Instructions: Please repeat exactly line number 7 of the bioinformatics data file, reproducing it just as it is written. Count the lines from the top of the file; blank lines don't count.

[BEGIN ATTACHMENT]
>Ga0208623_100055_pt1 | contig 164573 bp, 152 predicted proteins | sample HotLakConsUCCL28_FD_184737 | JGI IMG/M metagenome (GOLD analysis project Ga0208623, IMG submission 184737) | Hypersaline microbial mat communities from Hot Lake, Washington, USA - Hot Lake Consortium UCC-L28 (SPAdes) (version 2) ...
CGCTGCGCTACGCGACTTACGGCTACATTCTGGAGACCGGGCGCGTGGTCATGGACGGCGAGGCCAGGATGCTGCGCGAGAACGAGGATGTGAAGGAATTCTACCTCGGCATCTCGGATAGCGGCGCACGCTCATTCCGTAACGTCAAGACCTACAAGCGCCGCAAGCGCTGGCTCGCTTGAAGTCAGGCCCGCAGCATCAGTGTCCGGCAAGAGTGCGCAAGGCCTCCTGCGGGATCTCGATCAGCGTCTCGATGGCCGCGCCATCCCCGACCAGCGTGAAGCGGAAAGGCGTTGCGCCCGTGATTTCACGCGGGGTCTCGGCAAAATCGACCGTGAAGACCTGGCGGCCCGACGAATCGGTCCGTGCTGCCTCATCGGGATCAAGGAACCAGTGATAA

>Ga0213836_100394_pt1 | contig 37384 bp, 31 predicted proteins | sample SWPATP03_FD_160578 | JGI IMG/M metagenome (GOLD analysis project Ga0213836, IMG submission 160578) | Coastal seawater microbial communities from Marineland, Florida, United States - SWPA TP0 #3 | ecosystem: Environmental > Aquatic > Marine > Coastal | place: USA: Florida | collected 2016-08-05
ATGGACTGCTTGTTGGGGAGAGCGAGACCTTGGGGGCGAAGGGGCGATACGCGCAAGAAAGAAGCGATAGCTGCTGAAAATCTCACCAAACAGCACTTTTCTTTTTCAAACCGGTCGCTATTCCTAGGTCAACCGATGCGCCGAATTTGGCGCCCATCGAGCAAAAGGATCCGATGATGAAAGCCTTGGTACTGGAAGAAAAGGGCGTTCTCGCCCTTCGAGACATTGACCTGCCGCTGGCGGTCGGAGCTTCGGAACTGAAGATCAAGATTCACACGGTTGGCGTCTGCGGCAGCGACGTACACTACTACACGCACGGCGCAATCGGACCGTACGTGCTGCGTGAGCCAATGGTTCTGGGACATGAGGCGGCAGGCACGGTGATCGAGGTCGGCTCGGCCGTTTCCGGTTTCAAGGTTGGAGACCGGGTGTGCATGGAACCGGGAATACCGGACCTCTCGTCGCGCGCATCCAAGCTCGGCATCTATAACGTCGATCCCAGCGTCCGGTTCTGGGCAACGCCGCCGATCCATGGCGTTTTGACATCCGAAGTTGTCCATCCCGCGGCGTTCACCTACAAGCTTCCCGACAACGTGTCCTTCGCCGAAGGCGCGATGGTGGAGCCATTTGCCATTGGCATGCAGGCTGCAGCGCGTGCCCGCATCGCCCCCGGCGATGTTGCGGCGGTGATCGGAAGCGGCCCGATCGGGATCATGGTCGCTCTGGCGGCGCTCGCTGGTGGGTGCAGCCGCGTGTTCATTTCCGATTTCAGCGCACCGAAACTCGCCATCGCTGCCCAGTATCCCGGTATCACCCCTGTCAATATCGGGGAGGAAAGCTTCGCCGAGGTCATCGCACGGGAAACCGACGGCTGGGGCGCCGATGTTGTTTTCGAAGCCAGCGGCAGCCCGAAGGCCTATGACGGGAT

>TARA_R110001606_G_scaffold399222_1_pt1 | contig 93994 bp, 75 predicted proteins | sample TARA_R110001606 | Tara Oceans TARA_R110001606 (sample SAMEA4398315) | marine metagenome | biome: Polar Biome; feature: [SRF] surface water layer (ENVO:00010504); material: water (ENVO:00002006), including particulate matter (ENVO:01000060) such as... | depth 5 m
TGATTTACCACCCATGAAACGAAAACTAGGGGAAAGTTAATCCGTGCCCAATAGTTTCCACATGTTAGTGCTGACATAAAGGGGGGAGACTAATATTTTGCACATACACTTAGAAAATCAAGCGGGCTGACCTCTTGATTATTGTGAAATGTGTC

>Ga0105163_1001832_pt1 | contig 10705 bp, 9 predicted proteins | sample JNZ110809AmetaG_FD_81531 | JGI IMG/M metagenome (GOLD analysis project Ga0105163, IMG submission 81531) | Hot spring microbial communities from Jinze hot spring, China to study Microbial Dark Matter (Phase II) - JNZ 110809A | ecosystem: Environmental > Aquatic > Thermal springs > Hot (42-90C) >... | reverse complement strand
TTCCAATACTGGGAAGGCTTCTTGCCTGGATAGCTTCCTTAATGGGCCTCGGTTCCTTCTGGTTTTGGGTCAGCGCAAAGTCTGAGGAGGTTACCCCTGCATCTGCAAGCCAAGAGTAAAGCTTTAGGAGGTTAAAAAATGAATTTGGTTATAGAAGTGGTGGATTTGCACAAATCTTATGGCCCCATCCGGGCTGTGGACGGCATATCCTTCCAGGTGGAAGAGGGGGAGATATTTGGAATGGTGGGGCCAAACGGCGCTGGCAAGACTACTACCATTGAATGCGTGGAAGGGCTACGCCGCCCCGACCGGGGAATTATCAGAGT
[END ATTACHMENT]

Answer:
>Ga0105163_1001832_pt1 | contig 10705 bp, 9 predicted proteins | sample JNZ110809AmetaG_FD_81531 | JGI IMG/M metagenome (GOLD analysis project Ga0105163, IMG submission 81531) | Hot spring microbial communities from Jinze hot spring, China to study Microbial Dark Matter (Phase II) - JNZ 110809A | ecosystem: Environmental > Aquatic > Thermal springs > Hot (42-90C) >... | reverse complement strand